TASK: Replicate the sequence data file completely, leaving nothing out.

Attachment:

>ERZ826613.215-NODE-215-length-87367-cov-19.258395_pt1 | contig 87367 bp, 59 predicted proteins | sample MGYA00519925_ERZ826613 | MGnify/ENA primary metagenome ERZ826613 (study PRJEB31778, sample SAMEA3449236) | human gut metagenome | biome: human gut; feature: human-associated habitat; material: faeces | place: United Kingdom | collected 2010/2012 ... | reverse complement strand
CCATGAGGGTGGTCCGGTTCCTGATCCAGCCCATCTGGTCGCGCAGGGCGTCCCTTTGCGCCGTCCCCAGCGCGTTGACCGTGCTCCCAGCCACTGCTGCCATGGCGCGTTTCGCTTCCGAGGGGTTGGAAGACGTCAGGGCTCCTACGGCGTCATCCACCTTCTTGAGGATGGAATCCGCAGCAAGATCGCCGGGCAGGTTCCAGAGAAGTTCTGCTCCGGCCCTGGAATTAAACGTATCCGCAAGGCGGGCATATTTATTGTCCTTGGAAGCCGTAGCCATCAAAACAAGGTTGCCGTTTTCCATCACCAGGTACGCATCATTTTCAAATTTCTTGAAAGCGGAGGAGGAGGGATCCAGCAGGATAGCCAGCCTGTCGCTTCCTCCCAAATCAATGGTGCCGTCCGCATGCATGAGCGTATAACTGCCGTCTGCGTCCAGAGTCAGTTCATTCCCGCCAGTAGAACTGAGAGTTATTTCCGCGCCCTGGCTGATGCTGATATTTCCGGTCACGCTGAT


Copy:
>ERZ826613.215-NODE-215-length-87367-cov-19.258395_pt1 | contig 87367 bp, 59 predicted proteins | sample MGYA00519925_ERZ826613 | MGnify/ENA primary metagenome ERZ826613 (study PRJEB31778, sample SAMEA3449236) | human gut metagenome | biome: human gut; feature: human-associated habitat; material: faeces | place: United Kingdom | collected 2010/2012 ... | reverse complement strand
CCATGAGGGTGGTCCGGTTCCTGATCCAGCCCATCTGGTCGCGCAGGGCGTCCCTTTGCGCCGTCCCCAGCGCGTTGACCGTGCTCCCAGCCACTGCTGCCATGGCGCGTTTCGCTTCCGAGGGGTTGGAAGACGTCAGGGCTCCTACGGCGTCATCCACCTTCTTGAGGATGGAATCCGCAGCAAGATCGCCGGGCAGGTTCCAGAGAAGTTCTGCTCCGGCCCTGGAATTAAACGTATCCGCAAGGCGGGCATATTTATTGTCCTTGGAAGCCGTAGCCATCAAAACAAGGTTGCCGTTTTCCATCACCAGGTACGCATCATTTTCAAATTTCTTGAAAGCGGAGGAGGAGGGATCCAGCAGGATAGCCAGCCTGTCGCTTCCTCCCAAATCAATGGTGCCGTCCGCATGCATGAGCGTATAACTGCCGTCTGCGTCCAGAGTCAGTTCATTCCCGCCAGTAGAACTGAGAGTTATTTCCGCGCCCTGGCTGATGCTGATATTTCCGGTCACGCTGAT